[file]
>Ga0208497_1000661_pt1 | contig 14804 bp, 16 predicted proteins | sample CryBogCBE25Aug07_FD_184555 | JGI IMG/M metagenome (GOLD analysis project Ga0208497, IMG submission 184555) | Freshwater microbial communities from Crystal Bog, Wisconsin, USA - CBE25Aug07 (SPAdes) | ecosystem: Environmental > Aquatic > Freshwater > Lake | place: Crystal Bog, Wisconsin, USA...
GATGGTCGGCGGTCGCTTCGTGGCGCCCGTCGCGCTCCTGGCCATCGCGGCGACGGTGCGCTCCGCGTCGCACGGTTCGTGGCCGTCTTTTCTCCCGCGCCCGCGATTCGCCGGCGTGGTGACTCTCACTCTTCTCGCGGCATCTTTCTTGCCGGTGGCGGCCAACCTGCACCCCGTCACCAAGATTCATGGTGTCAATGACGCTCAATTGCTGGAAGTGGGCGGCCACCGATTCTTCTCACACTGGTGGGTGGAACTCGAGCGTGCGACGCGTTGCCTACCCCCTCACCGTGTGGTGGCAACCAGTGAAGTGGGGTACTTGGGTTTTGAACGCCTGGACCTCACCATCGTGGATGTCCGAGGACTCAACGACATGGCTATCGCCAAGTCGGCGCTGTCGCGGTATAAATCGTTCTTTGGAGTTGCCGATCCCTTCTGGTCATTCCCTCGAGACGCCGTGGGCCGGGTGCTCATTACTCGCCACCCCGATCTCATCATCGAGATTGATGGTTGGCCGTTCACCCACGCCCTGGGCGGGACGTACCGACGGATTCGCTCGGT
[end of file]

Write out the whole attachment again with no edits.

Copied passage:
>Ga0208497_1000661_pt1 | contig 14804 bp, 16 predicted proteins | sample CryBogCBE25Aug07_FD_184555 | JGI IMG/M metagenome (GOLD analysis project Ga0208497, IMG submission 184555) | Freshwater microbial communities from Crystal Bog, Wisconsin, USA - CBE25Aug07 (SPAdes) | ecosystem: Environmental > Aquatic > Freshwater > Lake | place: Crystal Bog, Wisconsin, USA...
GATGGTCGGCGGTCGCTTCGTGGCGCCCGTCGCGCTCCTGGCCATCGCGGCGACGGTGCGCTCCGCGTCGCACGGTTCGTGGCCGTCTTTTCTCCCGCGCCCGCGATTCGCCGGCGTGGTGACTCTCACTCTTCTCGCGGCATCTTTCTTGCCGGTGGCGGCCAACCTGCACCCCGTCACCAAGATTCATGGTGTCAATGACGCTCAATTGCTGGAAGTGGGCGGCCACCGATTCTTCTCACACTGGTGGGTGGAACTCGAGCGTGCGACGCGTTGCCTACCCCCTCACCGTGTGGTGGCAACCAGTGAAGTGGGGTACTTGGGTTTTGAACGCCTGGACCTCACCATCGTGGATGTCCGAGGACTCAACGACATGGCTATCGCCAAGTCGGCGCTGTCGCGGTATAAATCGTTCTTTGGAGTTGCCGATCCCTTCTGGTCATTCCCTCGAGACGCCGTGGGCCGGGTGCTCATTACTCGCCACCCCGATCTCATCATCGAGATTGATGGTTGGCCGTTCACCCACGCCCTGGGCGGGACGTACCGACGGATTCGCTCGGT